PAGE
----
What is the difference between "everything we studied before/earlier" and "evrything we have studied before/earlier"?

"Everything we studied before/earlier" vs. "Everything we have studied before/earlier"?

Yes, there was a one letter typo that would have been improved, but not enough to approve the edit as a whole. Had I rejected and edited, the original editor still would have received no benefit from their efforts.

Tiny typos like that can be addressed as comments (after all, that's what comments are for: to improve the question) and the OP can edit their question since the minor edit limit doesn't apply to them.

Note that the original title was:

"Everything we studied before", "everything we have studied before", "everything we studied earlier" and "everything we have studied earlier"?

The OP edited the title themselves before the edit suggestion and substantially improved it in my opinion.

  • 1
    "An edit should only contain improvements." Well that is exactly why "improve" and "reject and edit" have been designed and made available to reviewers. "Tiny typos like that can be addressed as comments." ColleenV also mentioned comments as a way to address typos. But I fail to see how that could be a reason for simply rejecting an edit and leaving typos unimproved. How is that a practical review option? – Eddie Kal Mod Feb 17 '20 at 6:37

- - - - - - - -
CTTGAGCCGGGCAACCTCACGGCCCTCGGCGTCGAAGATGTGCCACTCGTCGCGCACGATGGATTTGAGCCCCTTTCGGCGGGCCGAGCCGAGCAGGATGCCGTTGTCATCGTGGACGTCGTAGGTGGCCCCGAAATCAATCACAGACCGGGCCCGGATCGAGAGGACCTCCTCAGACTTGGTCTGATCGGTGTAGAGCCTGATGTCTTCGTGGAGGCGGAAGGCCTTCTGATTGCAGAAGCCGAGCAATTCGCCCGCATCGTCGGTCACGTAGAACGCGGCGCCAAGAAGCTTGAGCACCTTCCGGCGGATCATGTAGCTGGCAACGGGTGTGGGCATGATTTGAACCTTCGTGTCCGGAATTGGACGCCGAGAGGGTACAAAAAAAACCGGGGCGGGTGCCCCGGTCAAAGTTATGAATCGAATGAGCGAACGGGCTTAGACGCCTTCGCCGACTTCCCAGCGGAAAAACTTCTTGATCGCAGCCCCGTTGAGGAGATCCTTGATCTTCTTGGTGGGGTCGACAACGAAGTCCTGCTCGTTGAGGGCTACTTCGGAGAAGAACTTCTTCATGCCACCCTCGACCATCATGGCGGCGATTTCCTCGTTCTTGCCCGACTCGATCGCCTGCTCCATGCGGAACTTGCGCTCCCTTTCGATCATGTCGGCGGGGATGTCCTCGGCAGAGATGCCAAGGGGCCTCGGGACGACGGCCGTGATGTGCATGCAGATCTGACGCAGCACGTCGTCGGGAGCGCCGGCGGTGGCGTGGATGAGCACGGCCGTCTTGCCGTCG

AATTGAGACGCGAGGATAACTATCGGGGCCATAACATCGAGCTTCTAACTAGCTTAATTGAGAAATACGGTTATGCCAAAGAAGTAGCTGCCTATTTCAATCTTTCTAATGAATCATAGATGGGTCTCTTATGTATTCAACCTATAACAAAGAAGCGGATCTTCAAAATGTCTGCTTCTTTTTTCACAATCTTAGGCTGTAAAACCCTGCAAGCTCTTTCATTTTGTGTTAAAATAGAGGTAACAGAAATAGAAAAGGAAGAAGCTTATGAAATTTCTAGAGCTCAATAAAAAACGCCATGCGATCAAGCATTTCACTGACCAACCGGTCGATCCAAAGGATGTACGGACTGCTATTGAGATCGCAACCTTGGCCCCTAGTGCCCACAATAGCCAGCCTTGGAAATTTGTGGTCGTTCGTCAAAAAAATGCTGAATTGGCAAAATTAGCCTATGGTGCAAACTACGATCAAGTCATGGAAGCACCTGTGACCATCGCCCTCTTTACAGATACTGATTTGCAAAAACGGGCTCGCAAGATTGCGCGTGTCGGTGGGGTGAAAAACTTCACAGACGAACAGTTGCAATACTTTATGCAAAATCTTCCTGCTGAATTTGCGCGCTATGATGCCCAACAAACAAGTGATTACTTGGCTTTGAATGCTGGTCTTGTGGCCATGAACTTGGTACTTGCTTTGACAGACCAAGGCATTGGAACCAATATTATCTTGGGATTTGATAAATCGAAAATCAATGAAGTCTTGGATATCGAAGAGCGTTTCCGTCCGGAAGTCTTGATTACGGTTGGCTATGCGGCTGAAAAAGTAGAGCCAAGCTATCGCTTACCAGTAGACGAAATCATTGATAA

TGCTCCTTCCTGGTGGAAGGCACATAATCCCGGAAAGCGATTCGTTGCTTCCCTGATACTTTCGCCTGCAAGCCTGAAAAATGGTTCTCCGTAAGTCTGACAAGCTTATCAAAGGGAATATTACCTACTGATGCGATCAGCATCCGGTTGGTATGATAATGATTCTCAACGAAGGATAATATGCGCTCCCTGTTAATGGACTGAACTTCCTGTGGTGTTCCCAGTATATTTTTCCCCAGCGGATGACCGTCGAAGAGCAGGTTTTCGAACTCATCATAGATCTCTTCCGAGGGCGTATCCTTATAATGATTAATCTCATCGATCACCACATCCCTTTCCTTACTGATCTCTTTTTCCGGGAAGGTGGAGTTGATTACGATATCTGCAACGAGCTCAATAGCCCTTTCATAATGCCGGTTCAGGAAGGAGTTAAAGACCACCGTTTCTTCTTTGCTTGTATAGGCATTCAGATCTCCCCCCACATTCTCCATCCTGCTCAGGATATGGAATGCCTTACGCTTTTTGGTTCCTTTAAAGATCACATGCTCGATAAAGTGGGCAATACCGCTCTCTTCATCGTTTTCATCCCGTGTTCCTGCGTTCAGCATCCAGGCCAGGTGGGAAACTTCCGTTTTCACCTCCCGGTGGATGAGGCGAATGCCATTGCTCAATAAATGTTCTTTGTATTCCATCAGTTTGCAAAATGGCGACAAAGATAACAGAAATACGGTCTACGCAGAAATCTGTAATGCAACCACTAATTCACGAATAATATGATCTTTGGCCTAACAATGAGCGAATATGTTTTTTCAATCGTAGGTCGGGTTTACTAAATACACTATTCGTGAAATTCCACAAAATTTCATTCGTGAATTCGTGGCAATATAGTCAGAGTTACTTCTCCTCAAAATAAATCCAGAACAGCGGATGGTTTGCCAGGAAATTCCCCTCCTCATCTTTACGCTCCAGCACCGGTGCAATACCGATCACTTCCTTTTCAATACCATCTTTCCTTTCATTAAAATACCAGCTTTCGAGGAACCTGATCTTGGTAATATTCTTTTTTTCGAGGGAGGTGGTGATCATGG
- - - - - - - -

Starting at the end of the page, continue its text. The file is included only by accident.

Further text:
• 1
    @EddieKal The edit made the post worse by six words in my opinion. That shouldn't be rewarded because of a one character improvement. – CJ Dennis Feb 17 '20 at 6:40
  • Like Colleen I was going through the review queue. I volunteer my time here so I'm free to spend it on what I want. In the end you made the change yourself so I don't see the harm done. I fix a lot of errors that I see but I don't have the time to fix all of them. – CJ Dennis Feb 17 '20 at 6:44
  • Simple solution: reject and edit. Um, didn't you mean "like Colleen and you"? Have I not been doing the same thing (going through the review queue and volunteering my time)? – Eddie Kal Mod Feb 17 '20 at 6:44
  • 1
    @EddieKal I don't have to reject and edit. If I choose to it's my business. If I'd done it, what would have been left for you to do? :-) – CJ Dennis Feb 17 '20 at 6:47
  • You can think of it as ROI. The ROI for clicking "Reject" was large. The ROI for clicking "Reject and edit" was small. Also, I'm not perfect. If I miss a correction, it's perfectly acceptable for another editor to correct it after me. – CJ Dennis Feb 17 '20 at 6:53
  • That sounds nonsensical and borderline ad hominem. What does that have to do with me or what I need to do? Let us review your argument shall we? You argue the suggested edit -- an act we shall name A -- made the title worse. I suggest (B) reject and edit. You argue you didn't have to do B because (C) commenting is available. Well the availability of C doesn't invalidate B. I don't know logic well, but that is a logical fallacy. – Eddie Kal Mod Feb 17 '20 at 6:53
  • I didn't have to do (B) because nothing says I have to do (B). – CJ Dennis Feb 17 '20 at 6:55
  • Simple: "Skip" is also an option. – Eddie Kal Mod Feb 17 '20 at 6:56
  • Let us continue this discussion in chat. – CJ Dennis Feb 17 '20 at 6:57

You must log in to answer this question.

Not the answer you're looking for? Browse other questions tagged .